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Why Businesses Should Invest in Employees’ Social Health

Posted by on in Engagement and Morale

In the world of workplace wellbeing the focus is so often on physical or mental health, but the ideas of ‘social health’ and ‘social connectedness’ have been gaining much more currency of late. At their heart, these concepts are about our social networks and what they provide us with – whether that be confidence, support, knowledge, health or something else! But both inside and outside of work we have a choice to accept the networks we find ourselves in or to work more proactively to create strong connections, which are more likely to help us to achieve our goals and, what’s more, feel better while we’re doing it!

Of course, businesses have a responsibility here too, because just as employers are responsible for creating a working environment and support systems that maximise the chances of good physical and mental health, they are also responsible for creating the conditions for social health. Whether it involves providing the time and space for social connection and social activities to take place (and by extension, giving employees permission) or whether it’s more about facilitating employee voice and connections to the wider community; employers have to play their part.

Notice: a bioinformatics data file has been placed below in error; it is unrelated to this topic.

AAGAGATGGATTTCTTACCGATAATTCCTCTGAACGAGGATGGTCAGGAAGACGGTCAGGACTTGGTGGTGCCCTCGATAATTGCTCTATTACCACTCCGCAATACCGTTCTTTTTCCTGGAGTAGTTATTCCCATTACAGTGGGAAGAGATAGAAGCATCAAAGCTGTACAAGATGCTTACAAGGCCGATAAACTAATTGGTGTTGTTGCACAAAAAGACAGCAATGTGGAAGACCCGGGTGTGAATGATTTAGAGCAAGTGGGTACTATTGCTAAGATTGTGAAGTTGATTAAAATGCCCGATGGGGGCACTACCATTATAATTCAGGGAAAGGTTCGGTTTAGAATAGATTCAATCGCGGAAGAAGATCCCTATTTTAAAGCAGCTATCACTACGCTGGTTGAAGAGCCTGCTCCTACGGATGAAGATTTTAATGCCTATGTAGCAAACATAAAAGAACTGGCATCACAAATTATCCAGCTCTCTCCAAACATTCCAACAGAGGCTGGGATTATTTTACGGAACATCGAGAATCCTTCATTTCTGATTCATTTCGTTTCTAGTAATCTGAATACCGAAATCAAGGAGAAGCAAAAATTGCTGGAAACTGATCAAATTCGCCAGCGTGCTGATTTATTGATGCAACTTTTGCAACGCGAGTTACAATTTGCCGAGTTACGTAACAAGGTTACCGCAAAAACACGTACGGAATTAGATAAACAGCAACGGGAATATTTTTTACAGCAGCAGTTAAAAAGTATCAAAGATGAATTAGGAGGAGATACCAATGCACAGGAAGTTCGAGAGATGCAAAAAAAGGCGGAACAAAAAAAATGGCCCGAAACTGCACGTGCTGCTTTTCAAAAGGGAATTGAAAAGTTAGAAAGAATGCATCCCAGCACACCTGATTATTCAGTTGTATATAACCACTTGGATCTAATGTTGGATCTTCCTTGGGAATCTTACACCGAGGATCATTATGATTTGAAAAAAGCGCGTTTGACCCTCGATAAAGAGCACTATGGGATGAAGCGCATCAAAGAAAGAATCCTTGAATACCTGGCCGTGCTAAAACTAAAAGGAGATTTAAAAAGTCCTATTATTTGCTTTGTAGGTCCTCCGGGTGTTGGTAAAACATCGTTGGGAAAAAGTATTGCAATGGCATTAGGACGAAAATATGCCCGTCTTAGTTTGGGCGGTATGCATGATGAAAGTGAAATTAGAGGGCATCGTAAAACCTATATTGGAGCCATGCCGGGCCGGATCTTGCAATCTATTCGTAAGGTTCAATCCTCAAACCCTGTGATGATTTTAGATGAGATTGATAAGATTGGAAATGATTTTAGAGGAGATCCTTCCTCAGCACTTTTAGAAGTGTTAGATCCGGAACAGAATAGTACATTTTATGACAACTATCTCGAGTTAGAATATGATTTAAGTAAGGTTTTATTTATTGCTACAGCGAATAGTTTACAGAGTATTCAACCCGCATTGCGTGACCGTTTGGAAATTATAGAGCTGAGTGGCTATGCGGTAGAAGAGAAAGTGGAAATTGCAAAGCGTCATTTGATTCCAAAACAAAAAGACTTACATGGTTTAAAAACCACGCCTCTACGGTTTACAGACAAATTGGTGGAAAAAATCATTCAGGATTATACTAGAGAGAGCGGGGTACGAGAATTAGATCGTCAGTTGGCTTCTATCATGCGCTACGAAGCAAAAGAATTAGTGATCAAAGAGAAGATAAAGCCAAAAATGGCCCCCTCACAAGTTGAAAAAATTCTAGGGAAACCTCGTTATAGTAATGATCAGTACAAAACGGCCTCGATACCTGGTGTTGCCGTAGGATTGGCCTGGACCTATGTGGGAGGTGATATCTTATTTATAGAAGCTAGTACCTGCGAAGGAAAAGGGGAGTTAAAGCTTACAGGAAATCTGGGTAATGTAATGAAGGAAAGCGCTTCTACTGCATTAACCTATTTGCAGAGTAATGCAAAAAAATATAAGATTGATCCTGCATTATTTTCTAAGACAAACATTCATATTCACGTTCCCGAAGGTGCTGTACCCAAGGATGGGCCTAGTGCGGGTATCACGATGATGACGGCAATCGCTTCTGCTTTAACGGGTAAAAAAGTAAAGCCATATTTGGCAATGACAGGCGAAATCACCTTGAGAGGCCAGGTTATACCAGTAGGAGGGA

I’m really passionate about this idea of helping people to take responsibility for their own social health and it’s a topic I’ve discussed with Julia Hobsbawm, the world’s first professor of networking, many times. Her book, Fully Connected: How to Survive and Thrive in the Age of Overload, is due to be released next year and her belief is that we can all learn the basic skills of networking no matter what our make-up or personality is. And not just that, she advocates that businesses should invest in that development as part of their people and wellbeing strategies, because high levels of social connectedness inside a working population drive positive outcomes around not just wellbeing and engagement, but productivity, creativity, resilience and retention too.

If you want to understand more about the psychology of connection, I’d recommend listening to Julia’s recent programme for BBC Radio 4, ‘The six degrees of connection’, in which she takes a look at the idea behind the classic psychological experiment by Stanley Milgram in the 1960s that led to the idea that everyone in the world is separated by just 6 connections – the so-called ‘six degrees of separation’. Julia considers whether this theory stands up today and goes on to look at how networks relate to health in the modern world. Her conclusions are a must-hear for anyone interested in how to create more good days at work!

Discover more about Julia’s immersive festival, Names Not Numbers here.

Continue the conversation with Ben on Twitter.

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Guest Thursday, 20 July 2017

Cary CooperGood Day at Work™

The new wellbeing resources hub founded by @profcarycooper and Roberston Cooper. Join for FREE and access blogs, videos, downloads, podcasts and more.

Ben MossBen on Twitter

MD of Cary Cooper's business psychology firm, Robertson Cooper - for all things wellbeing, engagement and resilience at work.

Cary CooperCary on Twitter

Professor Cary Cooper, Director and Founder of Robertson Cooper Ltd, Distinguished Professor of Organizational Psychology and Health at Manchester Business School.

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